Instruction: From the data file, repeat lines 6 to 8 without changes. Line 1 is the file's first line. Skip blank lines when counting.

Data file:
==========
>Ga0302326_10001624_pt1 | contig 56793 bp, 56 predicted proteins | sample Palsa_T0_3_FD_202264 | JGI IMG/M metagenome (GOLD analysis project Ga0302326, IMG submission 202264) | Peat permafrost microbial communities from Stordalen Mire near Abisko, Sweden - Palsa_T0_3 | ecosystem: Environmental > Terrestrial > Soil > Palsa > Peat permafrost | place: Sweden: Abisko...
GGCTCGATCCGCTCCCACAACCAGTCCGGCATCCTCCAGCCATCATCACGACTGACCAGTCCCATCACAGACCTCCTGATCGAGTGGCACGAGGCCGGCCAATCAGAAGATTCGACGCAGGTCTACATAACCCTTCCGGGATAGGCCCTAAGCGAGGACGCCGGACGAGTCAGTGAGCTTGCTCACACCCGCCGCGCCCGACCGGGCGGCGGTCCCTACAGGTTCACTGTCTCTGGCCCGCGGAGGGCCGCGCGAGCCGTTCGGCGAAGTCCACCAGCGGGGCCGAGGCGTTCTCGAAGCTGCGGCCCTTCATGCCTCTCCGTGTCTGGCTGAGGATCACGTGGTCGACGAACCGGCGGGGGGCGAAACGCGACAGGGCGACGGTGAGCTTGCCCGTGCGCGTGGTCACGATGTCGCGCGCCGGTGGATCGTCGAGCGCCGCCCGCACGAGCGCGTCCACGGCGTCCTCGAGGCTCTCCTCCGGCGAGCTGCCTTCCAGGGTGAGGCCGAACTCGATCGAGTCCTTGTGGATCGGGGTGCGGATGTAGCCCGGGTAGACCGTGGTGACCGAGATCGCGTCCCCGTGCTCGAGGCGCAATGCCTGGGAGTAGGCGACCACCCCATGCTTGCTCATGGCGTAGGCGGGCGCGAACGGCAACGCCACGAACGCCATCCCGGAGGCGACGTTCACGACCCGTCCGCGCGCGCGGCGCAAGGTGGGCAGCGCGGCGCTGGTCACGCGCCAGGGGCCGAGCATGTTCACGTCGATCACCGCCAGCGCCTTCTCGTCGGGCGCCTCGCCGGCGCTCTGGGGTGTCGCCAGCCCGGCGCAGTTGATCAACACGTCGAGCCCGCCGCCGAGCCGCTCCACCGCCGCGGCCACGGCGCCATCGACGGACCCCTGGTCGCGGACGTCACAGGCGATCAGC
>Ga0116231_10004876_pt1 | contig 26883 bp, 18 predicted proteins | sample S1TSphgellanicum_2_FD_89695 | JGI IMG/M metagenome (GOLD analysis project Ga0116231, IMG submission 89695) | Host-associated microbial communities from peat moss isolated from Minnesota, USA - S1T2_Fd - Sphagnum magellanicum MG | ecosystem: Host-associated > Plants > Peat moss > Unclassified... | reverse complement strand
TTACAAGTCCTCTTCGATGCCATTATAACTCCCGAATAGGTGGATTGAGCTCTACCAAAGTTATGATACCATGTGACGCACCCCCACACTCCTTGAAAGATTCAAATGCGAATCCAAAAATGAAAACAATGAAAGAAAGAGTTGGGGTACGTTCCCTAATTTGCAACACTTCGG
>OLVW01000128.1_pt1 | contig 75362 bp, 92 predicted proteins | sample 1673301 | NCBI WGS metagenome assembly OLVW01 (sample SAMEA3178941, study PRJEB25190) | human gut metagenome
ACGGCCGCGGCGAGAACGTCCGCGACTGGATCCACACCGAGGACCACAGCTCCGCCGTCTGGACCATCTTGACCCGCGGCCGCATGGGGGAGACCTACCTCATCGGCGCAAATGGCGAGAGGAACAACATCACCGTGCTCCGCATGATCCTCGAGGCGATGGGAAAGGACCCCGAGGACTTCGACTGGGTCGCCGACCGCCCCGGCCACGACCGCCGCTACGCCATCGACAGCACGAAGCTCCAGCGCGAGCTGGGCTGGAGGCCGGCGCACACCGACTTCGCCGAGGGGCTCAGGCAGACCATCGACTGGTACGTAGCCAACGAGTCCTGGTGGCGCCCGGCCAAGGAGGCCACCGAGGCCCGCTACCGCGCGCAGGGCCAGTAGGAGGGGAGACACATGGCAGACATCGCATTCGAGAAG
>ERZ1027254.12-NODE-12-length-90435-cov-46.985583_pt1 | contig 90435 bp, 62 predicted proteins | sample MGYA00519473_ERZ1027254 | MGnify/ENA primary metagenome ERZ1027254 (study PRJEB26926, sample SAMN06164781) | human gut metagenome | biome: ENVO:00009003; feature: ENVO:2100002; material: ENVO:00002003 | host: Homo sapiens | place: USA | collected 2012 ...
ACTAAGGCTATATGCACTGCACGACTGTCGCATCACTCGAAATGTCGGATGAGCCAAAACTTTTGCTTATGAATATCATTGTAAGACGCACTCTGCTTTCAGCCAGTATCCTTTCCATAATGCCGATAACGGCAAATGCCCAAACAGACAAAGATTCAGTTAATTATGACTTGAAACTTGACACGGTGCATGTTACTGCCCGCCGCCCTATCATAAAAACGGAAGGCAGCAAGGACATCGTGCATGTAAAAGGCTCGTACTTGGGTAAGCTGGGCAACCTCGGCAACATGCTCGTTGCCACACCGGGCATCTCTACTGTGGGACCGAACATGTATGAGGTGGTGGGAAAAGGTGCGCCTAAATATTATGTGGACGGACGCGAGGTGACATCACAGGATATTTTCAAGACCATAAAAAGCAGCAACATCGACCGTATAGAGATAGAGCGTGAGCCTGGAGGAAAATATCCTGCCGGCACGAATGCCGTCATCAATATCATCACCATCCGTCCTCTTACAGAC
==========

ACGGCCGCGGCGAGAACGTCCGCGACTGGATCCACACCGAGGACCACAGCTCCGCCGTCTGGACCATCTTGACCCGCGGCCGCATGGGGGAGACCTACCTCATCGGCGCAAATGGCGAGAGGAACAACATCACCGTGCTCCGCATGATCCTCGAGGCGATGGGAAAGGACCCCGAGGACTTCGACTGGGTCGCCGACCGCCCCGGCCACGACCGCCGCTACGCCATCGACAGCACGAAGCTCCAGCGCGAGCTGGGCTGGAGGCCGGCGCACACCGACTTCGCCGAGGGGCTCAGGCAGACCATCGACTGGTACGTAGCCAACGAGTCCTGGTGGCGCCCGGCCAAGGAGGCCACCGAGGCCCGCTACCGCGCGCAGGGCCAGTAGGAGGGGAGACACATGGCAGACATCGCATTCGAGAAG
>ERZ1027254.12-NODE-12-length-90435-cov-46.985583_pt1 | contig 90435 bp, 62 predicted proteins | sample MGYA00519473_ERZ1027254 | MGnify/ENA primary metagenome ERZ1027254 (study PRJEB26926, sample SAMN06164781) | human gut metagenome | biome: ENVO:00009003; feature: ENVO:2100002; material: ENVO:00002003 | host: Homo sapiens | place: USA | collected 2012 ...
ACTAAGGCTATATGCACTGCACGACTGTCGCATCACTCGAAATGTCGGATGAGCCAAAACTTTTGCTTATGAATATCATTGTAAGACGCACTCTGCTTTCAGCCAGTATCCTTTCCATAATGCCGATAACGGCAAATGCCCAAACAGACAAAGATTCAGTTAATTATGACTTGAAACTTGACACGGTGCATGTTACTGCCCGCCGCCCTATCATAAAAACGGAAGGCAGCAAGGACATCGTGCATGTAAAAGGCTCGTACTTGGGTAAGCTGGGCAACCTCGGCAACATGCTCGTTGCCACACCGGGCATCTCTACTGTGGGACCGAACATGTATGAGGTGGTGGGAAAAGGTGCGCCTAAATATTATGTGGACGGACGCGAGGTGACATCACAGGATATTTTCAAGACCATAAAAAGCAGCAACATCGACCGTATAGAGATAGAGCGTGAGCCTGGAGGAAAATATCCTGCCGGCACGAATGCCGTCATCAATATCATCACCATCCGTCCTCTTACAGAC